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Iowa Faith-Based Program Held Unconstitutional by 8th Circuit; Continues with Private Funding

Previously, PLN reported an Iowa federal district court ruling which held that the InnerChange Freedom Initiatives, a faith-based prison program that received state funding, violated the First Amendment?s establishment clause. [See: PLN, July 2006, pg.18]. As noted in this issue of PLN, that ruling was largely upheld on appeal.

District Court Judge Robert Pratt stayed his order pending an appeal but ruled that all state funding for the program must be discontinued. Judge Pratt also ordered InnerChange to repay $1.5 million in state funds it had received under its contract with the Iowa Department of Corrections (IDOC).

While the case was on appeal the IDOC reached an agreement to allow the InnerChange program to complete the last year of its three-year contract at the Newton Correctional Institution (NCI), using private funding.
InnerChange also agreed that it could not discriminate on the basis of race or ethnicity, and must protect the rights of gays and lesbians.
?They have to open it up for everybody to have an opportunity,? said IDOC spokesman Fred Scaletta.

InnerChange, which is run by Virginia-based Prison Fellowship, had operated at NCI since 1999; it serves 145 prisoners who spend their days working, participating in counseling and prayer, and immersing themselves in evangelical Christianity. The lawsuit to close the program was filed in 2003 by Americans United for Separation of Church and State.

After state funding was discontinued, the InnerChange program at NCI faced closure on July 1, 2007. The loss of the $310,000 annual state appropriation, which covered 30-40% of InnerChange?s expenses, was picked up by private donors. ?Our donors are willing to step up and keep the program in operation,? said Norman Cox, Jr., vice president of Prison Fellowship. ?It will continue without state funding, but we are pleased to be able to do that, and we are pleased with the success the program has enjoyed.?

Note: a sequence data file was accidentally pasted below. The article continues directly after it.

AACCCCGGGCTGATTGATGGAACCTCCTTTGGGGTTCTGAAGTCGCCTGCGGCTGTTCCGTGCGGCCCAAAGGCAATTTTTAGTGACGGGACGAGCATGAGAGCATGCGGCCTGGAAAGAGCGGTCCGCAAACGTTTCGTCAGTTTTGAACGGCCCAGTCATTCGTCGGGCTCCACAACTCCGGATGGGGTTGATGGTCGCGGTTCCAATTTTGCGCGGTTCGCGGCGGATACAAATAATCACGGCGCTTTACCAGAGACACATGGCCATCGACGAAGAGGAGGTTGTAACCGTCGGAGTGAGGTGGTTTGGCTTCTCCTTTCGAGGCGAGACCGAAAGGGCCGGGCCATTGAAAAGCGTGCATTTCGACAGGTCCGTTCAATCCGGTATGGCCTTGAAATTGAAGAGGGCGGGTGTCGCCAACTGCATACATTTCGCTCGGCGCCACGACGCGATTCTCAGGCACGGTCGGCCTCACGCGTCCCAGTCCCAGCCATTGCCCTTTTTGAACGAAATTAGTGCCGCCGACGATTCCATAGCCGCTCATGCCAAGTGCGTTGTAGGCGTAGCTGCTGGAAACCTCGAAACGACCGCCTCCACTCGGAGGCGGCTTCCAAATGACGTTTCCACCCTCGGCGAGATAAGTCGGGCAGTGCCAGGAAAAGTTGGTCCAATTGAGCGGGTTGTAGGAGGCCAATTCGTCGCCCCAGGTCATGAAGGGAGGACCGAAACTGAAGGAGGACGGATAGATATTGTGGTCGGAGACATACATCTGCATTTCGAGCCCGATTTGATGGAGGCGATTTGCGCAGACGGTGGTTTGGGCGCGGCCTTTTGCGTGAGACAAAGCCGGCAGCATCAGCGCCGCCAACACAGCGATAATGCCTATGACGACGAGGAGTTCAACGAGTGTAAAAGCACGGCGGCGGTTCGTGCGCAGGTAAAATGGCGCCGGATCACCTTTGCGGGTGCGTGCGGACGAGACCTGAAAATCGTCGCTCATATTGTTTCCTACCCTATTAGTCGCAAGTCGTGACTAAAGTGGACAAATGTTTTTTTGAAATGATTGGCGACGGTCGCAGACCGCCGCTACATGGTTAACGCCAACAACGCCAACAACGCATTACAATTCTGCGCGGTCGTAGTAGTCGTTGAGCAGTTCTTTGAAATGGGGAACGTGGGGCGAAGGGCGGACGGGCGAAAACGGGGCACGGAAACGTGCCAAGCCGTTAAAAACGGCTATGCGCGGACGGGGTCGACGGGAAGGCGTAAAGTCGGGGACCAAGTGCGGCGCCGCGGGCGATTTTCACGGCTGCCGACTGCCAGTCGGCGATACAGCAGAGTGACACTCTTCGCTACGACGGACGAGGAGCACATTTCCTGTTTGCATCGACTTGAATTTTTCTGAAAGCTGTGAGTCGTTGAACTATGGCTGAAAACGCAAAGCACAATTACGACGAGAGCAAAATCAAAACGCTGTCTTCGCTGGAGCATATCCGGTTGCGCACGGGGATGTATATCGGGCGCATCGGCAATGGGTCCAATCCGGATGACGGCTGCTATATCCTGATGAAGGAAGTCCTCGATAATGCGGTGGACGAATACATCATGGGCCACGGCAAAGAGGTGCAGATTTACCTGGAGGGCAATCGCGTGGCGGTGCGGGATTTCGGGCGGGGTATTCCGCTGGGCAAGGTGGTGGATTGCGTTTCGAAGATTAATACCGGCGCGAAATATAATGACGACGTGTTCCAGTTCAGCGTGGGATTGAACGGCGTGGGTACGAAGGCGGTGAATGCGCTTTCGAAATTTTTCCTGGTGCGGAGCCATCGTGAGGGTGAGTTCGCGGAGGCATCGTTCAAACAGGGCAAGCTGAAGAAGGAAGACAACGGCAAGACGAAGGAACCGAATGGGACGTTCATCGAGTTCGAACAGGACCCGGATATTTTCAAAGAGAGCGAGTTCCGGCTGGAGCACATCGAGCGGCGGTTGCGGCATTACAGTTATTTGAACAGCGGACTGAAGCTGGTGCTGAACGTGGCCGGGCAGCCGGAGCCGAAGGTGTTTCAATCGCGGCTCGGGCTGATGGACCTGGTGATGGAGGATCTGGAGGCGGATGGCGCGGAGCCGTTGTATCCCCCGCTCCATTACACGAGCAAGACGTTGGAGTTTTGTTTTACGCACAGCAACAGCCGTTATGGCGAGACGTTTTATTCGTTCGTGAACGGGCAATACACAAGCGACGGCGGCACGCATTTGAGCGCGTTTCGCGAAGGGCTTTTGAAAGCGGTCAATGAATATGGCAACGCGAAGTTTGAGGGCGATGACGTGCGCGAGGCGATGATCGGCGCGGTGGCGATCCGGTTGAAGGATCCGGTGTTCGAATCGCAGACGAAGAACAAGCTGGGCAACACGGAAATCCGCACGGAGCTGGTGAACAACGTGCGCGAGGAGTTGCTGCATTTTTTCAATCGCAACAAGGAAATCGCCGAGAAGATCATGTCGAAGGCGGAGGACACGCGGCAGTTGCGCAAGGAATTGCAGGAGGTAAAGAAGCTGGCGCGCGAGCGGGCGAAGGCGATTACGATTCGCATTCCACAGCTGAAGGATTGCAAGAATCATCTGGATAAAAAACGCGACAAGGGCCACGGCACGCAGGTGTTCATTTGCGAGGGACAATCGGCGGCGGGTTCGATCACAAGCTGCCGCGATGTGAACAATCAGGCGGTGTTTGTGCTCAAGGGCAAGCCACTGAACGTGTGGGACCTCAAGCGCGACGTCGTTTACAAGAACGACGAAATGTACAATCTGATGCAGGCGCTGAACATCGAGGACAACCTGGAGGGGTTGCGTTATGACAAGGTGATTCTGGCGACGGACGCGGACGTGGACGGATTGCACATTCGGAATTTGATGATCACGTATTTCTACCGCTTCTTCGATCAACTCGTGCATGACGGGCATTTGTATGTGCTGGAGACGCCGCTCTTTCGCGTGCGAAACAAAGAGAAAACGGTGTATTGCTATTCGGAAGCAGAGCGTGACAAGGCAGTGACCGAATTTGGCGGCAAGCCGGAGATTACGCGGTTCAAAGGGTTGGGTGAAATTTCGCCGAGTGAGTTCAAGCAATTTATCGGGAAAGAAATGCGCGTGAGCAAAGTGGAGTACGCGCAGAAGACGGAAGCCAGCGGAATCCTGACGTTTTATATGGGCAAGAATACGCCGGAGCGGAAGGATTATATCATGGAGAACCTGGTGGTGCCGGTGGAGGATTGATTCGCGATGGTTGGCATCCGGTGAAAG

A report by the Iowa Department of Management found that InnerChange was the most successful in reducing recidivism out of IDOC?s 17 substance abuse programs. A 2003 study by the University of Pennsylvania found a Texas program run by InnerChange significantly reduced re-incarceration when compared to other groups. However, since no secular alternatives are available, the comparison is more aptly described as being between InnerChange and nothing.

On December 3, 2007, the Eighth Circuit Court of Appeals upheld the lower court?s finding that the InnerChange program cannot constitutionally operate with state funding. The Court noted that ?plaintiffs demonstrated (and defendants do not seriously contest) that the InnerChange program resulted in inmate enrollment in a program dominated by Bible study, Christian classes, religious revivals, and church services.?

The appellate court overturned Judge Pratt?s $1.5 million reimbursement order, however, finding it was an abuse of discretion, and rejected the ?pervasively sectarian? standard used by the district court. Both sides claimed victory in the case. Eric C. Rassback, litigation director for the Becket Fund, which represented Prison Fellowship in the lawsuit, said his clients were relieved they didn?t have to repay the state funding they had received but ?were hoping for a better ruling.? See: Americans United for Separation of Church and State v. Prison Fellowship, Eighth Circuit Court of Appeals, Case No. 06-2741 (Dec. 3, 2007).

InnerChange operates Christian evangelical prison programs in five other states, including Texas, Minnesota, Kansas, Arkansas and Missouri. Those programs are not expected to be affected by the 8th Circuit?s ruling.

Sources: Des Moines Register, Christian Post Reporter, New York Times, Associated Press

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